Impressed Wares Beakers Collard Urns[pic]Ancient Greek PotteryMaterial/Medium
Greece enjoys ample deposits of fine clay, in particular large quantities of good quality secondary clay.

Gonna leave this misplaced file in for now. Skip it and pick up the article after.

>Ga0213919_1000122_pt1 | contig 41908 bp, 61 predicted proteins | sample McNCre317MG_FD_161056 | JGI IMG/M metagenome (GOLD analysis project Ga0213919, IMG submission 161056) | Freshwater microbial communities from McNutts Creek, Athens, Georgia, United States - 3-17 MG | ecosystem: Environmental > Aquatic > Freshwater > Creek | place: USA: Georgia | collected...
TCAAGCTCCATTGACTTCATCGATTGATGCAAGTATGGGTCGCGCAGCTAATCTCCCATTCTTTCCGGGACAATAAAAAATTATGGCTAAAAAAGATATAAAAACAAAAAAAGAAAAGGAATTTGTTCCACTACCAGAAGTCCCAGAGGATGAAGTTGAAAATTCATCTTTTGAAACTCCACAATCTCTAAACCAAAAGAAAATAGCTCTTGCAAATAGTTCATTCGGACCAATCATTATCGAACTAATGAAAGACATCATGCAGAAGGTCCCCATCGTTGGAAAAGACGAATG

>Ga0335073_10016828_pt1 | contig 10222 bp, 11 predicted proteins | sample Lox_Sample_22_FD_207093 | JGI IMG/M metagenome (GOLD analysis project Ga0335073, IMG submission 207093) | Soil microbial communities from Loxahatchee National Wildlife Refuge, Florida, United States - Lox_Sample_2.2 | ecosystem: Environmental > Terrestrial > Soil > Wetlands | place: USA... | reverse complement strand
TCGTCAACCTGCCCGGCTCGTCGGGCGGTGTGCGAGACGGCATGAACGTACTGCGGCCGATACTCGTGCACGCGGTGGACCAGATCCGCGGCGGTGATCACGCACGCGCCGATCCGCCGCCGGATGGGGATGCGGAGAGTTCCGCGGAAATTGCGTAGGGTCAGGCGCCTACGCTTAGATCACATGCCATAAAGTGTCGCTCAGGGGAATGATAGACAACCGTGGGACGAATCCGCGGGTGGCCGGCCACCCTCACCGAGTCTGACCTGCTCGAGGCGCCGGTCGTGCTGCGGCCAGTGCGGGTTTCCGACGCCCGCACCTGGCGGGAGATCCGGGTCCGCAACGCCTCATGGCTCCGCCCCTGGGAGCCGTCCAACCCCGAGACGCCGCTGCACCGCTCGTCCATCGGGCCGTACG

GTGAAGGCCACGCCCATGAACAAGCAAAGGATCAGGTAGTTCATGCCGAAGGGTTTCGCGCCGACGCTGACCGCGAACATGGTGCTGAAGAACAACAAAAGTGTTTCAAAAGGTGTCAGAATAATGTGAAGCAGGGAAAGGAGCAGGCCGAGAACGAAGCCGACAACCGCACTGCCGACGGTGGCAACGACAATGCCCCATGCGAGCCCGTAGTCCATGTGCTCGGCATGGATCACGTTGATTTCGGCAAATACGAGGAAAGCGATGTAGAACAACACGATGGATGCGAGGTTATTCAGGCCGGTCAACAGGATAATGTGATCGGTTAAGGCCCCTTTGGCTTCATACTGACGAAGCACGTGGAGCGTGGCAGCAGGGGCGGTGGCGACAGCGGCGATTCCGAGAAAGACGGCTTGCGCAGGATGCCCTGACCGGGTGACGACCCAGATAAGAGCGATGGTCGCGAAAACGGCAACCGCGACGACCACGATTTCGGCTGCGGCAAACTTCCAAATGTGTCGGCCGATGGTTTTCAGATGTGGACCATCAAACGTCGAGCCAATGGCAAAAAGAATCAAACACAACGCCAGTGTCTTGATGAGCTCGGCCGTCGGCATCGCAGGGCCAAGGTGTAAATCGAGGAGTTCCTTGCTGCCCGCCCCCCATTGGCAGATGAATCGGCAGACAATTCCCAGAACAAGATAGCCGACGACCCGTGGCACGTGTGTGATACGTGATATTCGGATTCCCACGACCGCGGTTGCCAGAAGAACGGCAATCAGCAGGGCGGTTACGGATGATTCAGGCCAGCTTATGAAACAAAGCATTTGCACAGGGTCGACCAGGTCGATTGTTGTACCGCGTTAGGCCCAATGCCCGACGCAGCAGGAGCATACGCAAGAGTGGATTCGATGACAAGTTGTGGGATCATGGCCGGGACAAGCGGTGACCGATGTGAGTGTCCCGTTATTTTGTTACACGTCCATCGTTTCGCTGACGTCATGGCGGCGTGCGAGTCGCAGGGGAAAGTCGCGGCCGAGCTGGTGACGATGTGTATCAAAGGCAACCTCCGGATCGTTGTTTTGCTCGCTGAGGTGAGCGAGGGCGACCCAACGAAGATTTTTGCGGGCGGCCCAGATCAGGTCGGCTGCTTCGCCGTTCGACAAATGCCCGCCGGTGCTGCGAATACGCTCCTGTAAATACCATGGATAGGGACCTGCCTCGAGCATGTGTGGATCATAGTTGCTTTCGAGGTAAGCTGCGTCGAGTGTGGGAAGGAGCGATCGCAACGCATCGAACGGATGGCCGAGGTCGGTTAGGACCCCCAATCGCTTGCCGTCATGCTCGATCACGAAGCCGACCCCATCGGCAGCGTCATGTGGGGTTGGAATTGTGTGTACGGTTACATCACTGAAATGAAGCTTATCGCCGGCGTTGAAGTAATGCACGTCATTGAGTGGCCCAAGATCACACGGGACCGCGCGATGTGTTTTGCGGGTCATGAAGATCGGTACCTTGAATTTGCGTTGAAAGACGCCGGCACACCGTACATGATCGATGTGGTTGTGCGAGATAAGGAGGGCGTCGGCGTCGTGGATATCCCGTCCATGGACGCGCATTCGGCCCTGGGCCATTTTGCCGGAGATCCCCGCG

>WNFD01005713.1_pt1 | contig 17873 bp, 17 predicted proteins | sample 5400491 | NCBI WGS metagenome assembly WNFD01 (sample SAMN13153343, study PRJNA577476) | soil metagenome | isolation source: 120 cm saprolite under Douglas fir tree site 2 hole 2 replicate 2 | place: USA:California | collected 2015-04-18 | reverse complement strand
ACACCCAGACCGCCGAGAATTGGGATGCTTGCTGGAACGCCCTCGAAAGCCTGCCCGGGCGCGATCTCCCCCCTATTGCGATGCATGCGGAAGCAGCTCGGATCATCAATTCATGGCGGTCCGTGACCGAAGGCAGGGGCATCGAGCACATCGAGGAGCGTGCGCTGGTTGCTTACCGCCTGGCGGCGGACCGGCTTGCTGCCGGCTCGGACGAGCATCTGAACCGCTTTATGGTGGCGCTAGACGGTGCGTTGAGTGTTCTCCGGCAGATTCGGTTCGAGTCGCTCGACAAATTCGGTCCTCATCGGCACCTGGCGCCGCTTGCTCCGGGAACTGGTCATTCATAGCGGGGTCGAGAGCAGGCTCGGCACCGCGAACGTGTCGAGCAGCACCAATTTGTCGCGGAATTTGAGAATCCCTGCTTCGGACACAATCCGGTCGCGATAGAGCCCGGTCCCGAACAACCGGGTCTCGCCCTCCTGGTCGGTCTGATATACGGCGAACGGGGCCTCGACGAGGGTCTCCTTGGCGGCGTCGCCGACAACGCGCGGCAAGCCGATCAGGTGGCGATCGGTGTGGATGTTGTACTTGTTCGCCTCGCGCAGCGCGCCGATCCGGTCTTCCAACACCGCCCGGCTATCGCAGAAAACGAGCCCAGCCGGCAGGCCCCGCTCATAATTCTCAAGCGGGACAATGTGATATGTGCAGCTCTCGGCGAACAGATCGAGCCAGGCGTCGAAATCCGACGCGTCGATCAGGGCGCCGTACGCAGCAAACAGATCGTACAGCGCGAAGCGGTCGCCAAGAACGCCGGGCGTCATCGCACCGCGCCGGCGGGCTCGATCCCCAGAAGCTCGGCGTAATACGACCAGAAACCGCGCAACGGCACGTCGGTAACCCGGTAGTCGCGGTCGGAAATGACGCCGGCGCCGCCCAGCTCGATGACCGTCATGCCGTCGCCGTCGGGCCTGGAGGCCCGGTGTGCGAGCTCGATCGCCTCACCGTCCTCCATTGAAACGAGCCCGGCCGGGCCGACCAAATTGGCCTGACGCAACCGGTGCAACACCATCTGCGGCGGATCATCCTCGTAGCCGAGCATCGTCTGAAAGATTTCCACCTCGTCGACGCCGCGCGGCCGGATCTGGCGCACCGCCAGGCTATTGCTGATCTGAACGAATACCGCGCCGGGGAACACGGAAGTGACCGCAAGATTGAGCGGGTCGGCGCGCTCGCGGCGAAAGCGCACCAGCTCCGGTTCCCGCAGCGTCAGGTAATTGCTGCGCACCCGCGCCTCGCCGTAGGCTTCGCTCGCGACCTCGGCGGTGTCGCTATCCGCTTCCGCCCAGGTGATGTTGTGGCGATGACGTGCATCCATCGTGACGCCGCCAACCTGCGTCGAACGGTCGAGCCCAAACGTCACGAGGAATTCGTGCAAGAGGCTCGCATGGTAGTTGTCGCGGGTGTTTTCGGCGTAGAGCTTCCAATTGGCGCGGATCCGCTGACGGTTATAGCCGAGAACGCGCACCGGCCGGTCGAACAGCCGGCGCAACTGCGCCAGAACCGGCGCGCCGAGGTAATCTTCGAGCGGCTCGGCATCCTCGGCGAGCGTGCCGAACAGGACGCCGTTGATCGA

The clay beds around Athens are distinctive for their chemical composition, mainly with respect to their iron oxide and calcium oxide contents, which are responsible for the reddish-orange colour of the fired clay. This marks it out from the clays of other regions such as Corinth where the pottery has a lighter, creamy-white appearance. Indeed spectroscopy and other methods have revealed unexpected connections amongst vases distributed around the Mediterranean basin, as in the case of the hydriai from Hadra near Alexandria. Previously thought to be Egyptian in origin analysis of their chemical composition has shown them to have been imported from a workshop in Rhodes.